Now that the Braves season is all but over, Atlanta fans can start planning for 2008. And, despite this season’s disappointing finish, there is every reason for fans to be excited about next year.
First of all, Mark Teixeira will be at first base on opening day and, if he can repeat what he’s done over the last two months, he should be a candidate for MVP.
Chipper Jones will be returning after an MVP calliber and (mostly) healthy 2007 season.
Tim Hudson and John Smoltz will be back. Both had solid 2007 seasons.
Kelly Johnson will be a year older and wiser.
And the Braves bullpen should be bolstered by the return of Mike Gonzalez, who missed much of this season with an injury.
Still, there are questions surrounding this team. Will Dotel be back? What about Adruw Jones and Edgar Renteria? Will Mike Hampton be healthy?
Perhaps the most interesting possibility for Braves fans longing for a return to the postseason: will Tom Glavine return to finish his career in Atlanta?
Just about everybody wants Glavine back.
From the Atlanta Journal Constitution:
“I hope so,” Smoltz said of a potential bid for Glavine. “Do you do it just for [public relations]? No. You do it because of two things: He can still pitch; he can still win baseball games. And, this is where he belongs.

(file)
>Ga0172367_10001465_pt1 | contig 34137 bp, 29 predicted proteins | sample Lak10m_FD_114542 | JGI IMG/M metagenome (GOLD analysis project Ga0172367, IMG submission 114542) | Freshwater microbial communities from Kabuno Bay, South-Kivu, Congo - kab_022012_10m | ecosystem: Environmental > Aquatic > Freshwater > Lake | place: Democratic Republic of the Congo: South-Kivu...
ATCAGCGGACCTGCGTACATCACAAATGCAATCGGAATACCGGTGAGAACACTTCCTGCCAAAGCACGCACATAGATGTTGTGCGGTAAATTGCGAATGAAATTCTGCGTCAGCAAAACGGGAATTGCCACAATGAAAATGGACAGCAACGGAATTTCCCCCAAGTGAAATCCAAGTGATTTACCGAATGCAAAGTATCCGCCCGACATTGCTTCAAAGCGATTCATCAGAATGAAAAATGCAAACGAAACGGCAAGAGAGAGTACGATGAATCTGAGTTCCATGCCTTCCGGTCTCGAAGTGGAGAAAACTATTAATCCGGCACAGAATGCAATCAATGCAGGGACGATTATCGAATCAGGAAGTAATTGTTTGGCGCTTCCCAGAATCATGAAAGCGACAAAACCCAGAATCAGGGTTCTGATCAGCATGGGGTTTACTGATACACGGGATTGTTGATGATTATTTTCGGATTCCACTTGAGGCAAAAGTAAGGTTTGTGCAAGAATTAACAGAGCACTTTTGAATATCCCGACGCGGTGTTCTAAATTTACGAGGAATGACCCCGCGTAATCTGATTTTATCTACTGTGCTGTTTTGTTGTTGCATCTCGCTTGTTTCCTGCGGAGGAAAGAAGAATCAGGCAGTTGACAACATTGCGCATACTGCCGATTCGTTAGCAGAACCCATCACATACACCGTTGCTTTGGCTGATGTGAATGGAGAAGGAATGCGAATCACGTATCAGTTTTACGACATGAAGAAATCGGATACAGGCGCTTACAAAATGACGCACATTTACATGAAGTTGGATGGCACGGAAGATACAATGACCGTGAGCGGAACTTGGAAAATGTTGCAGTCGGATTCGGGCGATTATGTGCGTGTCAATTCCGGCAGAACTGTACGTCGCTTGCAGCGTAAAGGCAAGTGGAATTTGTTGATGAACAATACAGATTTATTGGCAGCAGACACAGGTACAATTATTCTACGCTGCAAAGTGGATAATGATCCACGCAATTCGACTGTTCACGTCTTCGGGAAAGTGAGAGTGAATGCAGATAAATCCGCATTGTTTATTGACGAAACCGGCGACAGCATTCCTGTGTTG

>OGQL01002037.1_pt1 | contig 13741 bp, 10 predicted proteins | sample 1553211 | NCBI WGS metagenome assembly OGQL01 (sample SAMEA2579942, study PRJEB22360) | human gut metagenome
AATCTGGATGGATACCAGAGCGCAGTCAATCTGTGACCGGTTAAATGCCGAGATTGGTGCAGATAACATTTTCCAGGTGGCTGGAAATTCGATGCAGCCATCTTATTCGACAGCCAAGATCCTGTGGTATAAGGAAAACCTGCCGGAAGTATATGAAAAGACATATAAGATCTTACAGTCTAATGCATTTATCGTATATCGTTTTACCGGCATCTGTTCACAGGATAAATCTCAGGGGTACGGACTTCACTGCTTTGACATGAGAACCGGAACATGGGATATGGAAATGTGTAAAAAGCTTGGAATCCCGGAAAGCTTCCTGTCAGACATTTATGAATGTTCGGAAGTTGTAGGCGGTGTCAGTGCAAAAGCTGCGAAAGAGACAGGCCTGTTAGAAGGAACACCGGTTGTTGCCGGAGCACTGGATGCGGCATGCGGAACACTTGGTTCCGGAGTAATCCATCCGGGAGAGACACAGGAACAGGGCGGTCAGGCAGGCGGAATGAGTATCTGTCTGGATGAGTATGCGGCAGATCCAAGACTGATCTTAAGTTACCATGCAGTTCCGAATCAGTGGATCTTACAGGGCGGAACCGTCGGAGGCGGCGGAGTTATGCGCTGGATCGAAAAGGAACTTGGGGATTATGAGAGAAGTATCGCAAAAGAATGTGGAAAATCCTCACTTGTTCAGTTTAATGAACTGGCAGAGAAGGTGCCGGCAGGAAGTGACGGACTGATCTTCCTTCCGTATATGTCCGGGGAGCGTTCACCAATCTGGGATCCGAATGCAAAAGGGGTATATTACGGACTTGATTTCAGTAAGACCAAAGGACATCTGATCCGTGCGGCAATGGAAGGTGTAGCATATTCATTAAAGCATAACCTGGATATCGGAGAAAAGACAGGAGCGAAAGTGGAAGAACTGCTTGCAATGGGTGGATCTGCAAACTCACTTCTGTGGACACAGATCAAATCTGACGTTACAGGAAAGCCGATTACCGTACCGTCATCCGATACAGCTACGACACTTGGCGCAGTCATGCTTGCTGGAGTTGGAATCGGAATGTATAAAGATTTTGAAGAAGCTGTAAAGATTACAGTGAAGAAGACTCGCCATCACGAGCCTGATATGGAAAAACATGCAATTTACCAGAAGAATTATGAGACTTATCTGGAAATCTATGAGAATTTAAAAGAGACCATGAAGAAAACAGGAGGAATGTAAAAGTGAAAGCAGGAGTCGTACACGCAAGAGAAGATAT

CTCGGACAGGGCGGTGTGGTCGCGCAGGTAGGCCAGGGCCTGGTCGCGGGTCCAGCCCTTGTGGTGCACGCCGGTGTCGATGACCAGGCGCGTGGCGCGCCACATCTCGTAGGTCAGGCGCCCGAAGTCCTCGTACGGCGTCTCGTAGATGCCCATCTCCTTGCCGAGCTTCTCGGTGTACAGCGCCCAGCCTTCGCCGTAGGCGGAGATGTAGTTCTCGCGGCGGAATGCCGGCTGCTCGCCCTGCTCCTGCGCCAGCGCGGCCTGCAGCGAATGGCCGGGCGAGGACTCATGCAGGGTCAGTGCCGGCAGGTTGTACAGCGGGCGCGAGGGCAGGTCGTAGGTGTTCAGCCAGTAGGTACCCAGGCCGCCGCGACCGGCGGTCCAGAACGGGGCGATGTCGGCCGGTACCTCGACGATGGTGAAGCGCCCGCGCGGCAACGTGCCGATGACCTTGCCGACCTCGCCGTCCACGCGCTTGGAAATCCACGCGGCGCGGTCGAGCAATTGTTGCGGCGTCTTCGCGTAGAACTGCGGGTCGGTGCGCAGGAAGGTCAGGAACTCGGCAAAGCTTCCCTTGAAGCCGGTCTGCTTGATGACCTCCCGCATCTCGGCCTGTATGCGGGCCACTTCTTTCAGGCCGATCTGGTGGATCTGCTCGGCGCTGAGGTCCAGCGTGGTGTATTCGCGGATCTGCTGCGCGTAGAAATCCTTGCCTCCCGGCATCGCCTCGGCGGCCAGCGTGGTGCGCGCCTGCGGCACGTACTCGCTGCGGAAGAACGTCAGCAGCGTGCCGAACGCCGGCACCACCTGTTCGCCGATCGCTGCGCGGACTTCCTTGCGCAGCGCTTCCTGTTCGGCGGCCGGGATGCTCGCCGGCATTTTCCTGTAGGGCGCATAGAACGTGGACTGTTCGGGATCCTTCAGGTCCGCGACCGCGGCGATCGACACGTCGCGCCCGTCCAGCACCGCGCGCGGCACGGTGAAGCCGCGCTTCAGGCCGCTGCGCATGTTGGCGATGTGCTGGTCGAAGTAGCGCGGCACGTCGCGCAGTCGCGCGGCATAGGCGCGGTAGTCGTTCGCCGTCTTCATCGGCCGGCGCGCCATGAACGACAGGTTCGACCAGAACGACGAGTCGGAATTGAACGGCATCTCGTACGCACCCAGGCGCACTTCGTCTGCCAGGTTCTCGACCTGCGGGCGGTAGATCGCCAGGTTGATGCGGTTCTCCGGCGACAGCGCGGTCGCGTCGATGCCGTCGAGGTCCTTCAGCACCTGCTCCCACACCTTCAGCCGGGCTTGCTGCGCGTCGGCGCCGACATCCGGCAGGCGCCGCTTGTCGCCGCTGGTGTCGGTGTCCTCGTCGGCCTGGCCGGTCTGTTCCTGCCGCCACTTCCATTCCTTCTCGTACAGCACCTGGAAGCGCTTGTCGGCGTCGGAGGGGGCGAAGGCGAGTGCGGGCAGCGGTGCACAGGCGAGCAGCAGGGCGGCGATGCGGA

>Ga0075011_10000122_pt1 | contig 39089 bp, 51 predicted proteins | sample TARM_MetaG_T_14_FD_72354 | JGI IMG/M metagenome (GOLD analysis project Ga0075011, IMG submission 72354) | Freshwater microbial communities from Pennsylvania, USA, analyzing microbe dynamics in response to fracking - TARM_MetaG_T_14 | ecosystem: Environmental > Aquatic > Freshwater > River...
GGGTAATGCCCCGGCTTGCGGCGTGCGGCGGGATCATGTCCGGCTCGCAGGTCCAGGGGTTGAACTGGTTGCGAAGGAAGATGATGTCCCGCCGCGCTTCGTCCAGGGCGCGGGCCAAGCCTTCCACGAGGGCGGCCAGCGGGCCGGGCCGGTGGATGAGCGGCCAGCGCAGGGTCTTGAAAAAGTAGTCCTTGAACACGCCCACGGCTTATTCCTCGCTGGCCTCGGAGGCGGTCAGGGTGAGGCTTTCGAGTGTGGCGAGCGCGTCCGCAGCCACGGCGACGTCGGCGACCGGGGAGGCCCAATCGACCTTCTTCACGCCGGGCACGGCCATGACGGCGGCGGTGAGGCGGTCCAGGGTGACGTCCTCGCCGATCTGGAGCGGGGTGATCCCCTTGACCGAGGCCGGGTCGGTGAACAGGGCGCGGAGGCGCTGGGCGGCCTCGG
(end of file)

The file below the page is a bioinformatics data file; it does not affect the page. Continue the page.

And all reports are Glavine wants to finish his career in Atlanta. He wanted the Braves to sign him before this season, so that he could win his 300th game as a Brave. But the Atlanta brass coudn’t scrape together the dough.
What would keep Glavine out of Atlanta next year? Well, for one thing, Glavine has a $13 million player option to pitch for the Mets in 2008. And it’s hard to imagine the Braves offering the veteran pitcher that much money.
The AJC says the Mets may not want to pay Glavine $13 million, either:
Glavine has a player option with the Mets for 2008 worth up to $13 million, but could decline if he retires or wants to return to Atlanta. The Mets reportedly might ask him to take a salary lower than $13 million.
If that’s the case, the Braves might get it done with, say, a one-year, $10 million offer. Smoltz isn’t alone in making a pitch for the pitcher.
Maybe there’s something I’m missing, but I can’t imagine the Mets asking Glavine to take less money than he’s contractually entitled to. I imagine that conversation going something like this:
Mets: Tom, we’d like to pay you less than $13 million to pitch in 2008. Something more like $11 million.
Tom Glavine: No, I’d rather not do that.
Of course, there’s always the chance that Glavine would accept less money just so that he could pitch one last season in Atlanta. But, as John Smoltz points out, he probably won’t accept much less.
“If I’m Tommy,” Smoltz said, “as bad as I want to be here, I’m not going to be an idiot and take a slap in the face [contract]. … “
So the question becomes, do the Braves want Glavine back bad enough to pay him? And does Glavine still eye a return to Atlanta, even after he’s already gotten his 300th win and even after the Braves failed to make him an offer in 2007?
Time will tell.